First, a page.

• empower the townspeople to develop the capacity to express their needs;
  • identify and define their problems;
  • design strategies of participation and
  • organize effectively to address the issues that affect the community’s health.

Workshops that the newly-trained promotoras will design will help townspeople reflect on health risks that confront their state and community. Workshop participants will identify health issues that affect their community and learn strategies to counteract those health risks.

Health promoters can expose problems in a community and ask the proper authority to make changes.

Newly-trained promotora Chayo Covarrobias declared that her dream was to have a “healthy and clean community,” a sentiment to which most of group agreed.  Benita Saenz added that she would like to see the day “when people drive through Palomas and want to visit because it is a pleasant place.”  Others expressed that they would like a community characterized by greater employment opportunities and “less illness.”

“The trainers stressed the idea that change starts with yourself. It’s easy to blame everyone else. People need to organize,” concluded Polly Edmunds.

Desert Exposure spotlights Border Partners


Desert Exposure masthead

Desert Exposure masthead

Desert Exposure, a free monthly magazine in tabloid format, is featuring this month Border Partners’ work and activities in Palomas. It is running an extensive article by Marjorie Lilly, entitled “Putting Heads Together,” as one of its major news stories for June 2012.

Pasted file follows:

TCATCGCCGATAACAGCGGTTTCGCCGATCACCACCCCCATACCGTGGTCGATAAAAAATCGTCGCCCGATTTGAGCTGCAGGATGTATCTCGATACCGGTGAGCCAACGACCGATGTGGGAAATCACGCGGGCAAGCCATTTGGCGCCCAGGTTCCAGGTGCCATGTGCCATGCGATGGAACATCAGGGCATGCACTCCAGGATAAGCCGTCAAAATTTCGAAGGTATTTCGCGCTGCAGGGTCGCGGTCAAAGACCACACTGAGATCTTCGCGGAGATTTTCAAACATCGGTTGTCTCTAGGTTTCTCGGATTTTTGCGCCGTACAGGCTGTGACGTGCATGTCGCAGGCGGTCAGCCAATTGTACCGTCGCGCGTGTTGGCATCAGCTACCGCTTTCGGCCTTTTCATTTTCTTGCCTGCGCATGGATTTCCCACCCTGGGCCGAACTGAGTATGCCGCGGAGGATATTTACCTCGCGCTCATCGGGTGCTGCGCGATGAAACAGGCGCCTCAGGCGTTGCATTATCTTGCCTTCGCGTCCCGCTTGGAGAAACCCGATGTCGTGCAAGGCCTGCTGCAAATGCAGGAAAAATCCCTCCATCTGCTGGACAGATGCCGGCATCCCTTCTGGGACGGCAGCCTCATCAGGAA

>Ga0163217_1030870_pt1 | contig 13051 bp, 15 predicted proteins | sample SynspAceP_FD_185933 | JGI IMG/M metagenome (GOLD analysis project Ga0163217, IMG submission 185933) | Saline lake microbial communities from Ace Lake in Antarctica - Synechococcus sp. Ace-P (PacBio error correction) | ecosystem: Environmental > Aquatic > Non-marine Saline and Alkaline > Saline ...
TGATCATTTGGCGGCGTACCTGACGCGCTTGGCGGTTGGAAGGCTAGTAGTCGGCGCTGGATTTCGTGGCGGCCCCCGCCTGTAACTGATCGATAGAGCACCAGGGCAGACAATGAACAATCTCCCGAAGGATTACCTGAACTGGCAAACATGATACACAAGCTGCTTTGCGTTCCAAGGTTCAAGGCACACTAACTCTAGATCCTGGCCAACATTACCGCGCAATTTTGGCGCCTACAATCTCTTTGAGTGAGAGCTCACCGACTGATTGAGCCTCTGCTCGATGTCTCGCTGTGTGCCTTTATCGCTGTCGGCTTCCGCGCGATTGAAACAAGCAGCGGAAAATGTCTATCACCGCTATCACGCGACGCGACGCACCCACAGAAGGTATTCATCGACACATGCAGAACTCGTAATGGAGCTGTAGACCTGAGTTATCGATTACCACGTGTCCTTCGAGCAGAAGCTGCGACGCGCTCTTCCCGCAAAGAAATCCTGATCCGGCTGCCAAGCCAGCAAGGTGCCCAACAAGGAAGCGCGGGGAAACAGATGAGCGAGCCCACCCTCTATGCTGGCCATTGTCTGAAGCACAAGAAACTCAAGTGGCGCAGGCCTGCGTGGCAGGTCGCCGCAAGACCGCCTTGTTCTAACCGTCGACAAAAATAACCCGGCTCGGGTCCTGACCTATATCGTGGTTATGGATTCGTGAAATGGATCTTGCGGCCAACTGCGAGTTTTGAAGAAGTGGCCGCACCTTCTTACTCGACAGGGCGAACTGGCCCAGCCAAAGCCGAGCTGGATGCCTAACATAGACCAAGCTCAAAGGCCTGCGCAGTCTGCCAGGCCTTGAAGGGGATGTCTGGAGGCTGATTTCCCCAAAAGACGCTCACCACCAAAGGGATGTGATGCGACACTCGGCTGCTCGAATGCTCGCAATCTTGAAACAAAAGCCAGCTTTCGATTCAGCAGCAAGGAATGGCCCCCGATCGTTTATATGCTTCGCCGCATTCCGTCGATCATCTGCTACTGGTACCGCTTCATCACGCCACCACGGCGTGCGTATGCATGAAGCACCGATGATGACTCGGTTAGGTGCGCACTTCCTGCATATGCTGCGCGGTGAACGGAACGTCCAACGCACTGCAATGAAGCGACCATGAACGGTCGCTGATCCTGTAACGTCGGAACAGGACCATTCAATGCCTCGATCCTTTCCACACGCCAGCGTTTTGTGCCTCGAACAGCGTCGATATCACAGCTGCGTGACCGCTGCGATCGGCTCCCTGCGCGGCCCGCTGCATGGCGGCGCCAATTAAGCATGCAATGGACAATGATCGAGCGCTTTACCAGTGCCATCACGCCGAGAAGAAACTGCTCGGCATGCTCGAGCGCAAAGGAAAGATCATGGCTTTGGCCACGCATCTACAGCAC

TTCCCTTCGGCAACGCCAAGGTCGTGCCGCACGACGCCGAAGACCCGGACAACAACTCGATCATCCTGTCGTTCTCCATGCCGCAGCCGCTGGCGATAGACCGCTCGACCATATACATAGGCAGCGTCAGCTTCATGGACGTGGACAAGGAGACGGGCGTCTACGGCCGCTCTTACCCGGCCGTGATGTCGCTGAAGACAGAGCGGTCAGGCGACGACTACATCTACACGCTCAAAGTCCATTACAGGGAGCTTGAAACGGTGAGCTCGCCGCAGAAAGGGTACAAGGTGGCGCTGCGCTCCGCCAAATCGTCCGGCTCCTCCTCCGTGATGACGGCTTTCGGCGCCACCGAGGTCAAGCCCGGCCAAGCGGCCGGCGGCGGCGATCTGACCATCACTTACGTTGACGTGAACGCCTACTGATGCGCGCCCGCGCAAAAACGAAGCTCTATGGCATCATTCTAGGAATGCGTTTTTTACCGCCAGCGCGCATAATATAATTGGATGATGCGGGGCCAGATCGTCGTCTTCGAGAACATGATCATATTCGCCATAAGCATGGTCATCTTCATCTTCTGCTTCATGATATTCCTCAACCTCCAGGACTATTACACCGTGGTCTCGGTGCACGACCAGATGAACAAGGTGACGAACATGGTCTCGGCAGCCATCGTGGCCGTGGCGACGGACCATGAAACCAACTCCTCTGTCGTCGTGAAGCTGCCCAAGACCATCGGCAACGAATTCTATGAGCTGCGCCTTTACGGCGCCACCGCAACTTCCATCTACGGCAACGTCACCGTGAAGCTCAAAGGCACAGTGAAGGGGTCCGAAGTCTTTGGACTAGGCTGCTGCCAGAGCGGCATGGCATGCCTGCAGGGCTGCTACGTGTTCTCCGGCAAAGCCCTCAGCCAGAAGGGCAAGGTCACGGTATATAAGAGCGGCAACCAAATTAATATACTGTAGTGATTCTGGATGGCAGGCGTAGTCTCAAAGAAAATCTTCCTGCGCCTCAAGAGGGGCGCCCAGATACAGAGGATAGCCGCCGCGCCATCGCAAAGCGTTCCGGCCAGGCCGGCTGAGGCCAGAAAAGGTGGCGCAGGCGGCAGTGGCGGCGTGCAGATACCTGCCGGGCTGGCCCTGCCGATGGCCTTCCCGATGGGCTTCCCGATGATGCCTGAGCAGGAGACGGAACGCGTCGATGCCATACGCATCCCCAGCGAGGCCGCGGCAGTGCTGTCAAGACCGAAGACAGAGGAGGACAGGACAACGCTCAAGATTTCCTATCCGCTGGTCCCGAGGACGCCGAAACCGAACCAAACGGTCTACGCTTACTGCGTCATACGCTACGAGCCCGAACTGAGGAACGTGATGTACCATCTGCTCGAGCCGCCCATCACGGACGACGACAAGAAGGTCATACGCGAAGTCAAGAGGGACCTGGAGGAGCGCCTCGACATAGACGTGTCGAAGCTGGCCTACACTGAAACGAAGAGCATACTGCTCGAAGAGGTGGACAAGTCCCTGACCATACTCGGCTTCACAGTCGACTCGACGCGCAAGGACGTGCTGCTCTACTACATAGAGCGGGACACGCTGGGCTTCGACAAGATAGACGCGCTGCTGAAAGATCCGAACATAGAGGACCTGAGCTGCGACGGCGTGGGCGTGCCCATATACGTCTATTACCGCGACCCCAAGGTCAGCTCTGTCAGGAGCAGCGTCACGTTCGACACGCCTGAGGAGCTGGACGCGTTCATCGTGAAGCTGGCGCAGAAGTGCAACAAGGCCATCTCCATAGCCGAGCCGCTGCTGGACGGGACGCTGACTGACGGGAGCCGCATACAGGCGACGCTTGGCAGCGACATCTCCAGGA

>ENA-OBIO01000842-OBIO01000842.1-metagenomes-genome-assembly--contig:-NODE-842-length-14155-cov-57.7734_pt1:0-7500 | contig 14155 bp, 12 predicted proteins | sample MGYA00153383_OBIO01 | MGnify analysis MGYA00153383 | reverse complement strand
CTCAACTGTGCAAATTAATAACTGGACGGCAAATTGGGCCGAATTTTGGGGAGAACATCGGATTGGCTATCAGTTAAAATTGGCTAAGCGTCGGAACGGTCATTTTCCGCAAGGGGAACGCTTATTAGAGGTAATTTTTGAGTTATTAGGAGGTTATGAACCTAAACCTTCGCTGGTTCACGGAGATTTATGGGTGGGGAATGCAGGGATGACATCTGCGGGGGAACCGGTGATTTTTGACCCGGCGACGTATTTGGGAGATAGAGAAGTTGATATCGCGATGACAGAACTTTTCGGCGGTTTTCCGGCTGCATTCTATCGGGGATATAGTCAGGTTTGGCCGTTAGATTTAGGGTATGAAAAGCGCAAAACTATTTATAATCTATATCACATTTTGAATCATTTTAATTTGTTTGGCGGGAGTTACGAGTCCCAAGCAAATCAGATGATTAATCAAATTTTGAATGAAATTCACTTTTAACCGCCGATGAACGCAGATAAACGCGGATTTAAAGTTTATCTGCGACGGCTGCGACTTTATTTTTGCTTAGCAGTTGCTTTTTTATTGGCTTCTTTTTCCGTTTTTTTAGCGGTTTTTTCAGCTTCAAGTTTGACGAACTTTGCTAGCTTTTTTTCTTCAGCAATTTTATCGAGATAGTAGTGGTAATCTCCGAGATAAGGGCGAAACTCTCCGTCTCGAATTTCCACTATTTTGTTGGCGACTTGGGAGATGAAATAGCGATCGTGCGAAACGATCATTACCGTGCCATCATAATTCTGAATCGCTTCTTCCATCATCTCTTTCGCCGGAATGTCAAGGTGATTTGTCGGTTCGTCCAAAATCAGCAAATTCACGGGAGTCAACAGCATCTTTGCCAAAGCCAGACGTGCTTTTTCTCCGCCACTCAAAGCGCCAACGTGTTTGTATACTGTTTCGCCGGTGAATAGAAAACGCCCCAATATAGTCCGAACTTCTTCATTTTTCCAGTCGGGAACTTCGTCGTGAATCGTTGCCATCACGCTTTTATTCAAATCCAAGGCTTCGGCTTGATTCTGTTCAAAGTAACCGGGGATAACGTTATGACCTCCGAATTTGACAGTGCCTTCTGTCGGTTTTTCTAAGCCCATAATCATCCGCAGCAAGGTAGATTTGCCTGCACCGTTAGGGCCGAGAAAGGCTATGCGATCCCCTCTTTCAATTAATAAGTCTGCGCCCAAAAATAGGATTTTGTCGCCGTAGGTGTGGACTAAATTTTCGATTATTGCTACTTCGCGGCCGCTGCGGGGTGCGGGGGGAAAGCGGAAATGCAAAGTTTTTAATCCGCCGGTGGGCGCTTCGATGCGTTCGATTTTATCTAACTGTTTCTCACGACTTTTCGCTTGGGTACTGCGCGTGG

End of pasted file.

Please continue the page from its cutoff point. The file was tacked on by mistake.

Marjory Lilly traveled to Palomas twice as she researched her material for the article. She visited gardens, a gardener’s meeting, our woodworking shop and a Palomas Oilcloth Designs business meeting. She also individually interviewed Polly and Peter Edmunds, Border Partners founders, and Joel Carreon, a member of the Board of Directors.

The article demonstrates the needs in Palomas and showcase some of the ways Border Partners is responding. A few highlights from the article:

  • Juana Lozoya, our Palomas garden promoter, shared her belief that every garden member family has lacked food at some point in the past year or so.
  • The gardening group membership has grown from just 15 last winter to 40 members currently.
  • Border Partners is introducing “papercrete” — bricks made from paper, sand, cement and water–in Palomas constructions due to its phenomenal insulating qualities.
  • The women of Palomas Oilcloth Designs earned an average of $75 a week in 2011, an increase from just $45 in 2010. “This group is really in business now,” states the article.
  • Border Partners is the only international organization currently in Palomas that is doing “development projects.” Other groups primarily distribute supplies and provide services.
Marjorie Lily

Marjorie Lilly (photo credit: Desert Exposure)

Desert Exposure has served readers throughout Southwest New Mexico since 1996. It’s been called “the New Yorker of New Mexico” for its unique mix of investigative reporting, colorful columnists, in-depth feature journalism, interviews, offbeat stories, arts and events information and humor.

Desert Exposure reported in May 2009 on our worker-owned women’s cooperative business when it was but a fledgling group [c.f. “Viva La Cooperativa”]. Palomas Oilcloth Designs, now standing almost completely independent of Border Partners, receives important attention in the article. [See also “Some News from Palomas Oilcloth Designs” for recent updates.]